For example, if my foundation for my work is to earn money or build my resume, that will dictate my intentions, where I put my attention, how I interact with connections, and what actions I take. However, if I approach my occupation with the foundation of using my gifts, talents, and experiences to serve others on their inside-out wellbeing journeys, imagine how that influences the use of my resources. Rather than seeing others as separate from myself where competition and selfish motivations rule, my value system would keep me connected and responsible to those around me and it would hold me accountable to the effects of my actions.

I want to be clear that this negates the concept that seeking occupational wellness is all about connecting to human issues or health or philanthropy or purpose-driven brands that convey a “green” or “human-centric” sensibility. Not everyone can work in a job that influences “wellness” as the world defines it. What would we do if we didn’t have people doing the work that needs to be done on all fronts? How can we diminish the importance of jobs that keep the world turning?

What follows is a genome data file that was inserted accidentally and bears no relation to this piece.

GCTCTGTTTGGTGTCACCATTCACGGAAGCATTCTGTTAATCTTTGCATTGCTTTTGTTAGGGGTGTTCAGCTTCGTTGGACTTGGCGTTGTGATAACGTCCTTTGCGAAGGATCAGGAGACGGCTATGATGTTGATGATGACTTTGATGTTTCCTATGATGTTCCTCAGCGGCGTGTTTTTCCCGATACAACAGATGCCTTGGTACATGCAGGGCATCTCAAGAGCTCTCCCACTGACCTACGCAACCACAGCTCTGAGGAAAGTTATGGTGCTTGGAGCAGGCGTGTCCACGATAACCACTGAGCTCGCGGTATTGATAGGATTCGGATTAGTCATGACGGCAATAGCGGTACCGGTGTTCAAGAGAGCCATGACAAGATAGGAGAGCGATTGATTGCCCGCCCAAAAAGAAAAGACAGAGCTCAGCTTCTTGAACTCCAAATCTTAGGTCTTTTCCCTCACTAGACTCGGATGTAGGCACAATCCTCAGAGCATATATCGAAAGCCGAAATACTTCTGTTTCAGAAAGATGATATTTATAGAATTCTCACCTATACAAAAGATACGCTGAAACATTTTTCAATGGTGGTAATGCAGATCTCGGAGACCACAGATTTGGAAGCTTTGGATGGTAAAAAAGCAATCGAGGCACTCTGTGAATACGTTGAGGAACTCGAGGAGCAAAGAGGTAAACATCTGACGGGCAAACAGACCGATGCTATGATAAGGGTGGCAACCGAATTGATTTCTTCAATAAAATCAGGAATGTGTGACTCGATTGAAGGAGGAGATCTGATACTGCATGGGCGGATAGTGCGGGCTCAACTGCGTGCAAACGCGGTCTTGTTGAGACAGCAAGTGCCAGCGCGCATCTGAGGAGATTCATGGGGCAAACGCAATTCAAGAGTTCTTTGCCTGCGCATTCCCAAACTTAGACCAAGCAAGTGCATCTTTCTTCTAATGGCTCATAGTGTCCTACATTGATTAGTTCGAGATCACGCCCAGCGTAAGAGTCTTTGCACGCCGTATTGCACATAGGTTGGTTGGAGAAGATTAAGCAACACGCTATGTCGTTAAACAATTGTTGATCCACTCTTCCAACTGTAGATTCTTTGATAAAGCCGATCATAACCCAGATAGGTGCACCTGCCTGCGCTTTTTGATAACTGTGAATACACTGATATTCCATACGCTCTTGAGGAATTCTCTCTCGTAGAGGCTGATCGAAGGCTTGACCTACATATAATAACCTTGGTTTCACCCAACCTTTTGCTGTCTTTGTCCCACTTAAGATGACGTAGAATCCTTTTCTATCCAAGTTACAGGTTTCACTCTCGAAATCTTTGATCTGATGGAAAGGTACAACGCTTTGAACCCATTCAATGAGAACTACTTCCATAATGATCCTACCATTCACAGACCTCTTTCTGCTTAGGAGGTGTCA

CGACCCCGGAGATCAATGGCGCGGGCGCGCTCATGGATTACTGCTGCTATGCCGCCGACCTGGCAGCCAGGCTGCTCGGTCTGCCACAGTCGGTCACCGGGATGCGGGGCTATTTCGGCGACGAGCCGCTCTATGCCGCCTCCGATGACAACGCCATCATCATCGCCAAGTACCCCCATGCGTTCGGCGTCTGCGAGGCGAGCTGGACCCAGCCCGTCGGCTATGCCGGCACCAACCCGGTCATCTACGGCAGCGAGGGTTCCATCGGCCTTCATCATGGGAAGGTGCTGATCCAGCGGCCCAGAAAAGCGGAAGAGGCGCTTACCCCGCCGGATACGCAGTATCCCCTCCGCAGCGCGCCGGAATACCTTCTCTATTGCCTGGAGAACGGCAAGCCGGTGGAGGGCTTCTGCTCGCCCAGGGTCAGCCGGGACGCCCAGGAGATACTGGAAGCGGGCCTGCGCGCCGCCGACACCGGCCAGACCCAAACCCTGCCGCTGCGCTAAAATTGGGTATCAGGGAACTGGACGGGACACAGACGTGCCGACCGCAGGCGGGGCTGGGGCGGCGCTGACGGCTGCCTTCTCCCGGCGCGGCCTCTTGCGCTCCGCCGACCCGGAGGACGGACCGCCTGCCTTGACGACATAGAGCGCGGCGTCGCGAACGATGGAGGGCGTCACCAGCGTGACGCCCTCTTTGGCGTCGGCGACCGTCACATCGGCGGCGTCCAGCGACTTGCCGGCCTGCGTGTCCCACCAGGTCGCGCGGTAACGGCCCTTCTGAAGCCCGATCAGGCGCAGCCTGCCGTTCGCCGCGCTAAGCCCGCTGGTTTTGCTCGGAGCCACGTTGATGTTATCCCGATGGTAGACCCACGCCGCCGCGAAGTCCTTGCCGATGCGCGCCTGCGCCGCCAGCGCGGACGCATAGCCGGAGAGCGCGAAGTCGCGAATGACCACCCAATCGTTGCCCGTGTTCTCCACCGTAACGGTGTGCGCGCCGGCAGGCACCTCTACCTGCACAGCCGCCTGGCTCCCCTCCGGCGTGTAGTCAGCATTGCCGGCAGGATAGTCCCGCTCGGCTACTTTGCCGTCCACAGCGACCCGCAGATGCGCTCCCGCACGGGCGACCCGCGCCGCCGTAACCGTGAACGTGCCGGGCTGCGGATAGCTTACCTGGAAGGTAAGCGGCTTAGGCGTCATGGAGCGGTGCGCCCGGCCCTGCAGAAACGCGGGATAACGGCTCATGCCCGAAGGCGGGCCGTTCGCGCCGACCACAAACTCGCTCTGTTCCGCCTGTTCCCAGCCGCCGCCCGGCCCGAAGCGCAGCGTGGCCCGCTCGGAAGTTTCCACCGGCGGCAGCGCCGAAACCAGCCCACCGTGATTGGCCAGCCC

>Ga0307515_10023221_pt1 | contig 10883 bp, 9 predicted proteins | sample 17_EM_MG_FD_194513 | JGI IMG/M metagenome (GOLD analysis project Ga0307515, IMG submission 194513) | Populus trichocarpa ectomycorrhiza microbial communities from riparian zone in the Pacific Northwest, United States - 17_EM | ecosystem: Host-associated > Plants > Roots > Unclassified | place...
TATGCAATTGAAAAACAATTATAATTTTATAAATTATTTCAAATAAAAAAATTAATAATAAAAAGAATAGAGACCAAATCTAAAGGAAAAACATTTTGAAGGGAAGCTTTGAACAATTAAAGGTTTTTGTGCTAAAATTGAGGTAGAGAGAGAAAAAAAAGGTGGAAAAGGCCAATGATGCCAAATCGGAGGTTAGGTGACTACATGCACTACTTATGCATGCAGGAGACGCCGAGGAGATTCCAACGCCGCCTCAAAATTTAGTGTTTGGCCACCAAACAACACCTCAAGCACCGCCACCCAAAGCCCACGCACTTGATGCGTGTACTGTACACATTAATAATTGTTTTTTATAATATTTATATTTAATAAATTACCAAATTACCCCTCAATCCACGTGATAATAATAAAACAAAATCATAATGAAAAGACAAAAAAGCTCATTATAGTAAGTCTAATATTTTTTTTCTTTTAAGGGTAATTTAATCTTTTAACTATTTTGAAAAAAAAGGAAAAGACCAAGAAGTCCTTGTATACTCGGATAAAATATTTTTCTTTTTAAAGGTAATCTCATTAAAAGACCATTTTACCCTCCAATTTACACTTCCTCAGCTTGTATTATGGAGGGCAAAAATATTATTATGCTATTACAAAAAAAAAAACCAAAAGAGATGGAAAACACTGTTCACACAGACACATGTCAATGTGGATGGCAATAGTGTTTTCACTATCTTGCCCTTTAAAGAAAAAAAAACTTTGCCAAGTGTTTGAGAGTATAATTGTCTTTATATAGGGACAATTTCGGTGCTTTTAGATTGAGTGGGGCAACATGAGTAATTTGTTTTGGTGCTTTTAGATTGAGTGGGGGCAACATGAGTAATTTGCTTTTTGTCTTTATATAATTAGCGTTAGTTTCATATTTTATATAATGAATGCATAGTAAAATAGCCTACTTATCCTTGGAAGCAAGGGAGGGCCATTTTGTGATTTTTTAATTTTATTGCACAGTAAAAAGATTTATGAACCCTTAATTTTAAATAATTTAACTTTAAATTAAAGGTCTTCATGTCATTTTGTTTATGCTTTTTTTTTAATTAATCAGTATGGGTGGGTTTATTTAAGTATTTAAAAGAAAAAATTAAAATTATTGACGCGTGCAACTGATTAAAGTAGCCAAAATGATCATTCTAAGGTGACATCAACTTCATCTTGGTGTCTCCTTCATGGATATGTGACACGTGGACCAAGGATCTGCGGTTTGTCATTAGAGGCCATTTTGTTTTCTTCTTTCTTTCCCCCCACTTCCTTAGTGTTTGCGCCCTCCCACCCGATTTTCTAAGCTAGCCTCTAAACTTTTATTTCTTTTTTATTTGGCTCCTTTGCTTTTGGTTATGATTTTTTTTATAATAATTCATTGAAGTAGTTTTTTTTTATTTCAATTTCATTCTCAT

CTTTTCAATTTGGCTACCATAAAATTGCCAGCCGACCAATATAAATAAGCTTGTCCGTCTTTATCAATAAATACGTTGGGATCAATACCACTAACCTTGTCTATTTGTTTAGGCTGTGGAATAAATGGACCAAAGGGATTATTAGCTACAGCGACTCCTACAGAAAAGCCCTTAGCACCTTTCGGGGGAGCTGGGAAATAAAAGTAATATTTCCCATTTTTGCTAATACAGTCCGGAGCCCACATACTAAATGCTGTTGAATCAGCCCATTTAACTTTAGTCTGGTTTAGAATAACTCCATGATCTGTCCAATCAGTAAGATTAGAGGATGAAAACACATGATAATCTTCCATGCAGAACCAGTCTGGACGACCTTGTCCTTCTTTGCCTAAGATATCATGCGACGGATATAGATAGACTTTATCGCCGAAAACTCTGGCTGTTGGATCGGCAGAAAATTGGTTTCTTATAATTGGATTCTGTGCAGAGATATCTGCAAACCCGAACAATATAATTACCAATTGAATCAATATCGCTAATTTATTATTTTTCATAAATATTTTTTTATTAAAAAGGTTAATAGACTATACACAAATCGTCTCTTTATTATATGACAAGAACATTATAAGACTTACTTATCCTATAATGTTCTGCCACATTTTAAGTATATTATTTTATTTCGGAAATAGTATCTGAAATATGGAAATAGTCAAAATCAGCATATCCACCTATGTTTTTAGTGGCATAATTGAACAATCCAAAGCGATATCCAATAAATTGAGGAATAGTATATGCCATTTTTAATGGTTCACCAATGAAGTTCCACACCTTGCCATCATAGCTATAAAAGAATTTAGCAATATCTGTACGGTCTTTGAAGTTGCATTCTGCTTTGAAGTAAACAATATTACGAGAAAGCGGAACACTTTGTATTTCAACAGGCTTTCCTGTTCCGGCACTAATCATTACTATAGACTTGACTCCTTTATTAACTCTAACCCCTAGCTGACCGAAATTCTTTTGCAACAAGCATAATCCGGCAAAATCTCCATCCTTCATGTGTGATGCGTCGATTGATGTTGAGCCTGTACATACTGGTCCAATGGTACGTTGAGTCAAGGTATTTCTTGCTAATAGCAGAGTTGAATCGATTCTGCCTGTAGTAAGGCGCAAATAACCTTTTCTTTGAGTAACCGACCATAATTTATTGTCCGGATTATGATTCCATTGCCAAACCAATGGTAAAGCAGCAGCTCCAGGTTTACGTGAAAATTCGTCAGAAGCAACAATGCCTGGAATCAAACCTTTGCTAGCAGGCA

I will continue to pound on the fact that it’s all about the inside coming out. Someone who works at Walmart or McDonald’s with a passion to positively influence their occupational environment is practicing occupational wellness. Their inner life wellness is their foundation, so they don’t associate wellness with an external or worldly measurement. If they’re showing up every day and putting something good into the inner life dimensions of their customers, colleagues, and communities, they are the heroes of our society. Something good could be a simple as a kind gesture or a genuine smile.